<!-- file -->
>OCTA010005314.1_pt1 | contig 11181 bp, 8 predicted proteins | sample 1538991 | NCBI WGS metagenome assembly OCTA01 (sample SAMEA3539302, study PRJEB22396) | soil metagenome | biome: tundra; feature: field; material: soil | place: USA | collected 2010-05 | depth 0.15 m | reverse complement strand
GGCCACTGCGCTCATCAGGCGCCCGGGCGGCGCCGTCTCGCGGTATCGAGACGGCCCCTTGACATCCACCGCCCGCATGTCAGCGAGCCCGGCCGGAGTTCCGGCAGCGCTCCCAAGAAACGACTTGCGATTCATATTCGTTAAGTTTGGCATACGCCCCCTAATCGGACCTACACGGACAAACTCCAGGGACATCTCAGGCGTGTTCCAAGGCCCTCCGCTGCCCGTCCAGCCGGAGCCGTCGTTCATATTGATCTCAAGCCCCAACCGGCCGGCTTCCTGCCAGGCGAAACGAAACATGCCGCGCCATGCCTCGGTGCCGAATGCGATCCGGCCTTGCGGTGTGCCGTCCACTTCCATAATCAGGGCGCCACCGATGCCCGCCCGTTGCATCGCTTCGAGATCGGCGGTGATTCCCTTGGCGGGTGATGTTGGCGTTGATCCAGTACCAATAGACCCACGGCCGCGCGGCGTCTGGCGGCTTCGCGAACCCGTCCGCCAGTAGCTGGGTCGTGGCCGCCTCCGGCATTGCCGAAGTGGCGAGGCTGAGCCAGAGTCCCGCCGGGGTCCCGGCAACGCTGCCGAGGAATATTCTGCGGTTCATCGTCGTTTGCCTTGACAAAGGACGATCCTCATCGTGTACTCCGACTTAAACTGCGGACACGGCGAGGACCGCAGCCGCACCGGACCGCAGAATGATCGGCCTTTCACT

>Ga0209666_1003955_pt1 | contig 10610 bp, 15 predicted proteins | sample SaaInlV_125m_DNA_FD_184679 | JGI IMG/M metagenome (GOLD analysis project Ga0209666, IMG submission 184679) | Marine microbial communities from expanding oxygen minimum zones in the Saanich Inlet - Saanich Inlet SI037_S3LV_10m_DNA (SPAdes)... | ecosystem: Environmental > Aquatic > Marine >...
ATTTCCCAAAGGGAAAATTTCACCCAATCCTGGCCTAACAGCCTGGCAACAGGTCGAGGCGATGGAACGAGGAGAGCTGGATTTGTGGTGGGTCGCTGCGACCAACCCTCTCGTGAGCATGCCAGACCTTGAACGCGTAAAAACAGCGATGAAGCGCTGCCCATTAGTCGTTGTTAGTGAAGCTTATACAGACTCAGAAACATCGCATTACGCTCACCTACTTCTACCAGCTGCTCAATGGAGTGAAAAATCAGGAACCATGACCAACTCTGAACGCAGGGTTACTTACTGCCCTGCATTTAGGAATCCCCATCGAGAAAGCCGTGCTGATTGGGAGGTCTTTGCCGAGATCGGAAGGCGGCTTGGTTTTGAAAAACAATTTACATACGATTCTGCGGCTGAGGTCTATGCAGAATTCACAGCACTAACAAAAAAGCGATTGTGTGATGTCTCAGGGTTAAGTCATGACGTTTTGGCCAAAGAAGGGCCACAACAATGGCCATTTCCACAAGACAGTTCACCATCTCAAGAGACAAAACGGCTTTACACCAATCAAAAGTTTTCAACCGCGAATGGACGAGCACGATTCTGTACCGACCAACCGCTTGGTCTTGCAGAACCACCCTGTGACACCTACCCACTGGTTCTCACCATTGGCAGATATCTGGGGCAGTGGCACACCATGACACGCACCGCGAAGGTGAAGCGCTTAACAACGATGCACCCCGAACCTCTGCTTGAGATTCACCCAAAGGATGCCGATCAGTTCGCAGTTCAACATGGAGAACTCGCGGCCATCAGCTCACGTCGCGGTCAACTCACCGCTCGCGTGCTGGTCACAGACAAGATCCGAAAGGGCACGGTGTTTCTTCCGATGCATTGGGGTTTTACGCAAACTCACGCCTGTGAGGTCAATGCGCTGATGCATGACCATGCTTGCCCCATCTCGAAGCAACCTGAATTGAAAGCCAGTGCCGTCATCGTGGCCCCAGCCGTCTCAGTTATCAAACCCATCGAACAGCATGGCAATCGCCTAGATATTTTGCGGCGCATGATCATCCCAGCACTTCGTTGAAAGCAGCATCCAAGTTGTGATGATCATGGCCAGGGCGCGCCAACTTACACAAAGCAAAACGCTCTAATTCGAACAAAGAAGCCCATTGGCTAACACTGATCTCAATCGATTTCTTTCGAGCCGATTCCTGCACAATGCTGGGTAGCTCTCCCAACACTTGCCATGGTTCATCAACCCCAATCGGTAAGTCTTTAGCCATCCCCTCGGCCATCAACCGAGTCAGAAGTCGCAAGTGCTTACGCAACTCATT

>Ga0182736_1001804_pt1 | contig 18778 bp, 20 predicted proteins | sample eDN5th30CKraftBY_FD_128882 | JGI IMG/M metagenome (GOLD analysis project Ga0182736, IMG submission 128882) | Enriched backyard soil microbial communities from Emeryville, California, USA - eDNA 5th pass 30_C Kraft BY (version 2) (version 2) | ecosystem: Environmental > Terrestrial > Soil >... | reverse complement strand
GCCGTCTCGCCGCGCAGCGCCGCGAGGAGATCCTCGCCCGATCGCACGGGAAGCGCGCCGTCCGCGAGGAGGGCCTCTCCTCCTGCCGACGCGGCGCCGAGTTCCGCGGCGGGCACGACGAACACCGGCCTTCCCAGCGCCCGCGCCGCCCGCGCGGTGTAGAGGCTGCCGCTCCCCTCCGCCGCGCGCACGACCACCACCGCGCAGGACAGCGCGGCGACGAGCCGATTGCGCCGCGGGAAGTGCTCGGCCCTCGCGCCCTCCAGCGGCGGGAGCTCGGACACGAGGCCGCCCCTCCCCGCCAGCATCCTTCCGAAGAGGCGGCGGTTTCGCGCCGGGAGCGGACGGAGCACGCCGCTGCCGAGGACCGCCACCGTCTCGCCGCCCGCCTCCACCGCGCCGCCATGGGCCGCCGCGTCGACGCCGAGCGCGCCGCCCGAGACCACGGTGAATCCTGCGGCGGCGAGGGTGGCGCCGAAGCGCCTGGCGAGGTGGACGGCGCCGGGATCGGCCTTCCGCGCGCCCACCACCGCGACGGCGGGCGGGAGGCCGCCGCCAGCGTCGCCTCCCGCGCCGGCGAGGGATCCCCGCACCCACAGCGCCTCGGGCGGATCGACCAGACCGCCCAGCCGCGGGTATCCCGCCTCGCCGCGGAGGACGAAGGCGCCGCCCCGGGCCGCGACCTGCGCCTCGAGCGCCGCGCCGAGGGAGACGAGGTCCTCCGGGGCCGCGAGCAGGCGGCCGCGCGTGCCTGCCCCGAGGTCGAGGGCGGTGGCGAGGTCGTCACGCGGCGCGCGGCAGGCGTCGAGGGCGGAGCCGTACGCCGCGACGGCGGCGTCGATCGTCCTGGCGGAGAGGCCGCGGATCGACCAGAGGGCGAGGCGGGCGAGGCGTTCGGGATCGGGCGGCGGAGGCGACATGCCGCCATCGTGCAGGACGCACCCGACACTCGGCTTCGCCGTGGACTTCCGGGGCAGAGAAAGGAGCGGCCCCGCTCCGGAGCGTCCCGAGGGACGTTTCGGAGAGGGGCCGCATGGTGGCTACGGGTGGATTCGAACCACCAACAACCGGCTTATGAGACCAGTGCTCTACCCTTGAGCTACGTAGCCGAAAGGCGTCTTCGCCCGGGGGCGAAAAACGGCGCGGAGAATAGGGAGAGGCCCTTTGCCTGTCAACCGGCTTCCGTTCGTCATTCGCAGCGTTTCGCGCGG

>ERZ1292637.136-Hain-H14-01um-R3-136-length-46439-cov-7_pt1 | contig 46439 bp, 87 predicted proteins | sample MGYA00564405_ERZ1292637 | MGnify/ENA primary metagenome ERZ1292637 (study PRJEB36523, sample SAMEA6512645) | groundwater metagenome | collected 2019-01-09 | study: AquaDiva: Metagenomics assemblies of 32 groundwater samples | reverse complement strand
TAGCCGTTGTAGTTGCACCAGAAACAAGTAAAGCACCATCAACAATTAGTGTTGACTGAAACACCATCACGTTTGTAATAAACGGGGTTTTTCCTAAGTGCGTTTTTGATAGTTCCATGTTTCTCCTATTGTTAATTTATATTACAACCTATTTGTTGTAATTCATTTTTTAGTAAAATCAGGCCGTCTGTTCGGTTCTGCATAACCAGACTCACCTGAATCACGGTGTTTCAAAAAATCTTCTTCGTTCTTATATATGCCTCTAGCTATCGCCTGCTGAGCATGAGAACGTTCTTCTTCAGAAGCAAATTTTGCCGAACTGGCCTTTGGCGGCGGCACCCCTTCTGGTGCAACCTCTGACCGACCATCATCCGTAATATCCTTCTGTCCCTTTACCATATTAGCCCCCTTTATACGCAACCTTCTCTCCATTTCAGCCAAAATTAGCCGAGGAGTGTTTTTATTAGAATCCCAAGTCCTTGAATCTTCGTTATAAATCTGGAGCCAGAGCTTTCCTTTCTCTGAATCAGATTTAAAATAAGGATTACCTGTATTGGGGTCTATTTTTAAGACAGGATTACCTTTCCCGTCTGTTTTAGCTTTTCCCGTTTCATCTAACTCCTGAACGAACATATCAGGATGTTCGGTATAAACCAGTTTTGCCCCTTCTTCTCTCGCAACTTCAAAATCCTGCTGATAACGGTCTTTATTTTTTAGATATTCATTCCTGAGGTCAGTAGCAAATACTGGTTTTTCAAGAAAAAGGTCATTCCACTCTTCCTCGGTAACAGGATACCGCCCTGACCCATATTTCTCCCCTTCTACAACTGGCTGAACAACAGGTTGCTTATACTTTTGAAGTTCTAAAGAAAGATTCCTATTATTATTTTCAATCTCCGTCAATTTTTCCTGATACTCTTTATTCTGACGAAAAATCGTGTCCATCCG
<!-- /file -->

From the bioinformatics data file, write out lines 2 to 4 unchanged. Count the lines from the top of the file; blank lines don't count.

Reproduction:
GGCCACTGCGCTCATCAGGCGCCCGGGCGGCGCCGTCTCGCGGTATCGAGACGGCCCCTTGACATCCACCGCCCGCATGTCAGCGAGCCCGGCCGGAGTTCCGGCAGCGCTCCCAAGAAACGACTTGCGATTCATATTCGTTAAGTTTGGCATACGCCCCCTAATCGGACCTACACGGACAAACTCCAGGGACATCTCAGGCGTGTTCCAAGGCCCTCCGCTGCCCGTCCAGCCGGAGCCGTCGTTCATATTGATCTCAAGCCCCAACCGGCCGGCTTCCTGCCAGGCGAAACGAAACATGCCGCGCCATGCCTCGGTGCCGAATGCGATCCGGCCTTGCGGTGTGCCGTCCACTTCCATAATCAGGGCGCCACCGATGCCCGCCCGTTGCATCGCTTCGAGATCGGCGGTGATTCCCTTGGCGGGTGATGTTGGCGTTGATCCAGTACCAATAGACCCACGGCCGCGCGGCGTCTGGCGGCTTCGCGAACCCGTCCGCCAGTAGCTGGGTCGTGGCCGCCTCCGGCATTGCCGAAGTGGCGAGGCTGAGCCAGAGTCCCGCCGGGGTCCCGGCAACGCTGCCGAGGAATATTCTGCGGTTCATCGTCGTTTGCCTTGACAAAGGACGATCCTCATCGTGTACTCCGACTTAAACTGCGGACACGGCGAGGACCGCAGCCGCACCGGACCGCAGAATGATCGGCCTTTCACT

>Ga0209666_1003955_pt1 | contig 10610 bp, 15 predicted proteins | sample SaaInlV_125m_DNA_FD_184679 | JGI IMG/M metagenome (GOLD analysis project Ga0209666, IMG submission 184679) | Marine microbial communities from expanding oxygen minimum zones in the Saanich Inlet - Saanich Inlet SI037_S3LV_10m_DNA (SPAdes)... | ecosystem: Environmental > Aquatic > Marine >...
ATTTCCCAAAGGGAAAATTTCACCCAATCCTGGCCTAACAGCCTGGCAACAGGTCGAGGCGATGGAACGAGGAGAGCTGGATTTGTGGTGGGTCGCTGCGACCAACCCTCTCGTGAGCATGCCAGACCTTGAACGCGTAAAAACAGCGATGAAGCGCTGCCCATTAGTCGTTGTTAGTGAAGCTTATACAGACTCAGAAACATCGCATTACGCTCACCTACTTCTACCAGCTGCTCAATGGAGTGAAAAATCAGGAACCATGACCAACTCTGAACGCAGGGTTACTTACTGCCCTGCATTTAGGAATCCCCATCGAGAAAGCCGTGCTGATTGGGAGGTCTTTGCCGAGATCGGAAGGCGGCTTGGTTTTGAAAAACAATTTACATACGATTCTGCGGCTGAGGTCTATGCAGAATTCACAGCACTAACAAAAAAGCGATTGTGTGATGTCTCAGGGTTAAGTCATGACGTTTTGGCCAAAGAAGGGCCACAACAATGGCCATTTCCACAAGACAGTTCACCATCTCAAGAGACAAAACGGCTTTACACCAATCAAAAGTTTTCAACCGCGAATGGACGAGCACGATTCTGTACCGACCAACCGCTTGGTCTTGCAGAACCACCCTGTGACACCTACCCACTGGTTCTCACCATTGGCAGATATCTGGGGCAGTGGCACACCATGACACGCACCGCGAAGGTGAAGCGCTTAACAACGATGCACCCCGAACCTCTGCTTGAGATTCACCCAAAGGATGCCGATCAGTTCGCAGTTCAACATGGAGAACTCGCGGCCATCAGCTCACGTCGCGGTCAACTCACCGCTCGCGTGCTGGTCACAGACAAGATCCGAAAGGGCACGGTGTTTCTTCCGATGCATTGGGGTTTTACGCAAACTCACGCCTGTGAGGTCAATGCGCTGATGCATGACCATGCTTGCCCCATCTCGAAGCAACCTGAATTGAAAGCCAGTGCCGTCATCGTGGCCCCAGCCGTCTCAGTTATCAAACCCATCGAACAGCATGGCAATCGCCTAGATATTTTGCGGCGCATGATCATCCCAGCACTTCGTTGAAAGCAGCATCCAAGTTGTGATGATCATGGCCAGGGCGCGCCAACTTACACAAAGCAAAACGCTCTAATTCGAACAAAGAAGCCCATTGGCTAACACTGATCTCAATCGATTTCTTTCGAGCCGATTCCTGCACAATGCTGGGTAGCTCTCCCAACACTTGCCATGGTTCATCAACCCCAATCGGTAAGTCTTTAGCCATCCCCTCGGCCATCAACCGAGTCAGAAGTCGCAAGTGCTTACGCAACTCATT